As per agreement between the first Maratta King Egoji of Thanjavur and the Dutch and surrounding villages were handed over to the Dutch on 30 December 1676. In 1690, the capital of Dutch Coromandel changed from Pulicat to Nagapattinam; this town fell into the hands of the British in 1781 after the two naval battles between British and French fleets were fought off the coast of Negapatam, as it was known: the first in 1758 as part of the Seven Years' War and the second in 1782 as part of the Fourth Anglo-Dutch War. The town was taken by the British from the Dutch in 1781; when the Dutch and British reached a peace agreement in 1784, Nagapattinam was formally ceded to the British. 277 villages, with Nagore as the headquarters, were handed over to the East India Company. From 1799 to 1845 CE Nagapttinam was the headquarters of Tanjore district. Nagapattinam and Nagore were incorporated as a single municipality in 1866 CE; the town remained one of the chief ports to the Madras Presidency. The port suffered decline after the inclusion of Tuticorin ports.
After India's independence, Sirkazhi continued to be a part of Thanjavur district until 1991, became part of the newly created Nagapattinam district. Nagapattinam was affec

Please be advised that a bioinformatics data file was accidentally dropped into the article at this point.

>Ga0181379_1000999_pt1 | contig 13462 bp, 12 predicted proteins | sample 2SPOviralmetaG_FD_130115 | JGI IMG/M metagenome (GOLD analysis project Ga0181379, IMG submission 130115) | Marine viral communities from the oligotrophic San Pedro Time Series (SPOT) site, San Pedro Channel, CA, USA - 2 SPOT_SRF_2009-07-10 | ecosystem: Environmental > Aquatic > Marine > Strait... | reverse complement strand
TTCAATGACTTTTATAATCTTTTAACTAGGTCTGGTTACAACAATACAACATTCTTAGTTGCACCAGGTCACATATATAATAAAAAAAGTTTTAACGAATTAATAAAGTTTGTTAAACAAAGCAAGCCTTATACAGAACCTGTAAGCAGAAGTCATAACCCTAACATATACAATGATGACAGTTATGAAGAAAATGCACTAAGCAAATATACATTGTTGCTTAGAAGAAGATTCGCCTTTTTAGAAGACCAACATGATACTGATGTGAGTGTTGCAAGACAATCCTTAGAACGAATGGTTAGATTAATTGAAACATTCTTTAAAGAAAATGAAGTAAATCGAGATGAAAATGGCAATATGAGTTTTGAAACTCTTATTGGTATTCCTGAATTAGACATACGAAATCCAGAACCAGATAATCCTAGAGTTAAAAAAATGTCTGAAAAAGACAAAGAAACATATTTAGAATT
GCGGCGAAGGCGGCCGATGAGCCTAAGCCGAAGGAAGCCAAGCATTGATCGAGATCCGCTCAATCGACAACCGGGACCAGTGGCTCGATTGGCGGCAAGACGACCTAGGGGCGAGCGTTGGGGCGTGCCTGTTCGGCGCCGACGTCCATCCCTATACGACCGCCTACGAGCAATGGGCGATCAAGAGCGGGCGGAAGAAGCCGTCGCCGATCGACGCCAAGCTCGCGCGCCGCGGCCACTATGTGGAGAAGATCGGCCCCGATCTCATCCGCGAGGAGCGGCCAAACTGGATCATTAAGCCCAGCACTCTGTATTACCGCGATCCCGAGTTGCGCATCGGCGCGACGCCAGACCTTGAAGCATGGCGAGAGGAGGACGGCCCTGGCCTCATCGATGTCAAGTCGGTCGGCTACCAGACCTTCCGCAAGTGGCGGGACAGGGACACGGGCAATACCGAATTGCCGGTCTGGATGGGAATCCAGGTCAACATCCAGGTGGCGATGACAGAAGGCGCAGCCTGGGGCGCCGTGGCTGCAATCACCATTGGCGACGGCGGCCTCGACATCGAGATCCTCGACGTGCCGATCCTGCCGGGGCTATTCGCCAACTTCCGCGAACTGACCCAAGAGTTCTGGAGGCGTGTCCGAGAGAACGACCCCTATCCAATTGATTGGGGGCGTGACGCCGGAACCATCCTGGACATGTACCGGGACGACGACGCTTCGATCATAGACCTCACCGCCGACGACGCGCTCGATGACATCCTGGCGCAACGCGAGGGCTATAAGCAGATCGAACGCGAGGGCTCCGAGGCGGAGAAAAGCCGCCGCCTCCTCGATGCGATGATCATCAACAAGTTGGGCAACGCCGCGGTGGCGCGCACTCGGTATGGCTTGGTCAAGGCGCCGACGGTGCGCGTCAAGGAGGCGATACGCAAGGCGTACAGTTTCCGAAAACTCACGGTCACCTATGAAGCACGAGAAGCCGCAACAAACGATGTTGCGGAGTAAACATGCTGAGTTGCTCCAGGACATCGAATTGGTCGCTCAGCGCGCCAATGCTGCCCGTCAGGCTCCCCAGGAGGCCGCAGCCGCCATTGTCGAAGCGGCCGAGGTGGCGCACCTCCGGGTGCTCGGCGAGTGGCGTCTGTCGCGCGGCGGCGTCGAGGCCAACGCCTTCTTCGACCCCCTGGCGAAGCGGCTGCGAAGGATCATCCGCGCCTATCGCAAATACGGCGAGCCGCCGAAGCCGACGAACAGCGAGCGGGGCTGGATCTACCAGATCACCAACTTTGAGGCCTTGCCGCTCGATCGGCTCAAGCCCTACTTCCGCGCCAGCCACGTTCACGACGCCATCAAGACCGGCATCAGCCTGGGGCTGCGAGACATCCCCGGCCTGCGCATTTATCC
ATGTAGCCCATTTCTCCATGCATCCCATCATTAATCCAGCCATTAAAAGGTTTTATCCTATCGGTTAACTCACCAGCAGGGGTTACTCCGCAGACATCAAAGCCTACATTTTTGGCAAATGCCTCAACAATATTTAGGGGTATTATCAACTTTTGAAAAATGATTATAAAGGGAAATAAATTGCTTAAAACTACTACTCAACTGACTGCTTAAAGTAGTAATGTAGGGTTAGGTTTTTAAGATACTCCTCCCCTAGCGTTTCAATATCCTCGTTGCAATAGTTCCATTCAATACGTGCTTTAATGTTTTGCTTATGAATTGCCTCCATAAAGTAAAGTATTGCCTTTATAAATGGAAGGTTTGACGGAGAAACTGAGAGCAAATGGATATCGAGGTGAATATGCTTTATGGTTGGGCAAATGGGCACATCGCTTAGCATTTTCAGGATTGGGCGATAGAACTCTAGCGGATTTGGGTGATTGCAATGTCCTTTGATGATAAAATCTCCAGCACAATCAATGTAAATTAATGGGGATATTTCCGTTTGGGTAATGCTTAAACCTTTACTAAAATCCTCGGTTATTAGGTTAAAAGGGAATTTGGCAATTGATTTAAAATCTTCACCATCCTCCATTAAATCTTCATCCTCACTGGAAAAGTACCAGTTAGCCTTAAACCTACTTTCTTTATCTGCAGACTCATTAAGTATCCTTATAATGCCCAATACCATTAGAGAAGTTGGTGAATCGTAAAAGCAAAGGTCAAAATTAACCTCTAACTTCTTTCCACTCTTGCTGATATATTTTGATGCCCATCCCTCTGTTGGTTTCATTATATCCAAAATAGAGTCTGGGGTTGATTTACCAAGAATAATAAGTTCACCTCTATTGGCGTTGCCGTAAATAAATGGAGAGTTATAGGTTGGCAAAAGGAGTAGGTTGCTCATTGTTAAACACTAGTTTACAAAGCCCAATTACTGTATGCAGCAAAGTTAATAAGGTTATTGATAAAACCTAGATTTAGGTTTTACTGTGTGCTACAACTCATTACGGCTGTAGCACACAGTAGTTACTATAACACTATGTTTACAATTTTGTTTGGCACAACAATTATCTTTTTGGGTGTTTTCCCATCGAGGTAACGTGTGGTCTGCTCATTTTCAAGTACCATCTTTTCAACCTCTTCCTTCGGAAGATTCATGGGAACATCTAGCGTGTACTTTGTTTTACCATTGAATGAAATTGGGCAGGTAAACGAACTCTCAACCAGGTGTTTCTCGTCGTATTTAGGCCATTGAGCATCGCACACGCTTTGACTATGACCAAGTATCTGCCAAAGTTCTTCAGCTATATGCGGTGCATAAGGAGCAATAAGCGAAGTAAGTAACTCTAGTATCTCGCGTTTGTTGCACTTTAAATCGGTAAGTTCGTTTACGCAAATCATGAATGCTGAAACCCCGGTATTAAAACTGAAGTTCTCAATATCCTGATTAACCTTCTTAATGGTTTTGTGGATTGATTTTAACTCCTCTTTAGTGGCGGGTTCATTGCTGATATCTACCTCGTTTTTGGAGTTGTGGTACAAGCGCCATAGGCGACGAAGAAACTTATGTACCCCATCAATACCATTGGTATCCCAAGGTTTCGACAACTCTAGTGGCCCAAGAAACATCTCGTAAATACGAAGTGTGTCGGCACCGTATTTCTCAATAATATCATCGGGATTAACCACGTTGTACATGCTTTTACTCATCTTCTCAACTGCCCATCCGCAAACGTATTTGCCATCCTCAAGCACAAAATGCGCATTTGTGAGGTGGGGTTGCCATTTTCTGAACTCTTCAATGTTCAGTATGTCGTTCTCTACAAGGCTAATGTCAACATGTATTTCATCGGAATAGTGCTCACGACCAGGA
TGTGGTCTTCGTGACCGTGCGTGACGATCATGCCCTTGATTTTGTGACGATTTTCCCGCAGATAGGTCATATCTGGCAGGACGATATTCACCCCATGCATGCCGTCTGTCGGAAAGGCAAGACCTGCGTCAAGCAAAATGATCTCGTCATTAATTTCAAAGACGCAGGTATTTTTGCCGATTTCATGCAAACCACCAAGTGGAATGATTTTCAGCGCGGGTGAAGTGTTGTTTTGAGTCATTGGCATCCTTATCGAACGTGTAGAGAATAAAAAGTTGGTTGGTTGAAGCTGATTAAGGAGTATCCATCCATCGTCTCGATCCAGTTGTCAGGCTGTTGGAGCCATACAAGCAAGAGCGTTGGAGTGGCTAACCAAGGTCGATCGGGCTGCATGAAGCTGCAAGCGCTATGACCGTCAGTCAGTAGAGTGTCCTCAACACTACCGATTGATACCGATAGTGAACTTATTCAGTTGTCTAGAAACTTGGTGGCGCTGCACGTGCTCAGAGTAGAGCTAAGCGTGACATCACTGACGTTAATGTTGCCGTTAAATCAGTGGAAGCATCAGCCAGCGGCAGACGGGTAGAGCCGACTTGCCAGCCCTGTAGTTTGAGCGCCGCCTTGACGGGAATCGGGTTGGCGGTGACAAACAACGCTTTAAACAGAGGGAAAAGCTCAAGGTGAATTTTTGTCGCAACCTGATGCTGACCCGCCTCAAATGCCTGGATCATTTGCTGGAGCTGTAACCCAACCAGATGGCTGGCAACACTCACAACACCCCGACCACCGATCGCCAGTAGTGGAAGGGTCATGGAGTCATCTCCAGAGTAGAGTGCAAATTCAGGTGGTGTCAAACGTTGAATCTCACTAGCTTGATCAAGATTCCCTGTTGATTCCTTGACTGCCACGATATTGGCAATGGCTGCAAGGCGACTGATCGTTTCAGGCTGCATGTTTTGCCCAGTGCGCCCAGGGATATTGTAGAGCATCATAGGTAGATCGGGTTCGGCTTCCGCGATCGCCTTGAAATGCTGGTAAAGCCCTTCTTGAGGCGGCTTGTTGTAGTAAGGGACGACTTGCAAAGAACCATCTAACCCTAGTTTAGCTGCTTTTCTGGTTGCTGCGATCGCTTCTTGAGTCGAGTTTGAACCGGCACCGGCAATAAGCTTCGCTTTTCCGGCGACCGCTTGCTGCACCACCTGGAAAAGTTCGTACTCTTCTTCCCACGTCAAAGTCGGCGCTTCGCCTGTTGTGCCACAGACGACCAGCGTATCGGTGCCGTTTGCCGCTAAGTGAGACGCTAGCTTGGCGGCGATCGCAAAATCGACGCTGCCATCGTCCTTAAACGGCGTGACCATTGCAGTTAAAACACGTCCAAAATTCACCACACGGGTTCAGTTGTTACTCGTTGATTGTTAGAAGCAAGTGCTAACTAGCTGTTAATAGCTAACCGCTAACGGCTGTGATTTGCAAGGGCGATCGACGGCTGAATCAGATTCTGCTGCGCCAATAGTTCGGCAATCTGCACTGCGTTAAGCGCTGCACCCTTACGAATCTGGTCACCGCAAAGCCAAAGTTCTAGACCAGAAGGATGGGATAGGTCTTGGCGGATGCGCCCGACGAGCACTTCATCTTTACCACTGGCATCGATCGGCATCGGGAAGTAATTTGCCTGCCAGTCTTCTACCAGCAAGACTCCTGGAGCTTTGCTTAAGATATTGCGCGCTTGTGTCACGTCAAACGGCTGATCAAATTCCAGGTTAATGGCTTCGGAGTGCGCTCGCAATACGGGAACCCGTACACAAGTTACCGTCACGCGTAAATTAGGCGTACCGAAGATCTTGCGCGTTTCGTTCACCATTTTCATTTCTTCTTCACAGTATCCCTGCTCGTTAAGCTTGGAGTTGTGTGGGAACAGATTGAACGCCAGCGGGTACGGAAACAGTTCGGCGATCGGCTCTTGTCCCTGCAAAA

East India Company
The East India Company known as the Honourable East India Company or the British East India Company and informally as John Company, Company Bahadur, or The Company, was an English and British joint-stock company. It was formed to trade in the Indian Ocean region with Mughal India and the East Indies, with Qing China; the company ended up seizing control over large parts of the Indian subcontinent, colonised parts of Southeast Asia, colonised Hong Kong after a war with Qing China. Chartered as the "Governor and Company of Merchants of London trading into the East Indies", the company rose to account for half of the world's trade in basic commodities including cotton, indigo dye, spices, saltpetre and opium; the company ruled the beginnings of the British Empire in India. In his speech to the House of Commons in July 1833, Lord Macaulay explained that since the beginning, the East India company had always been involved in both trade and politics, just as its French and Dutch counterparts had been.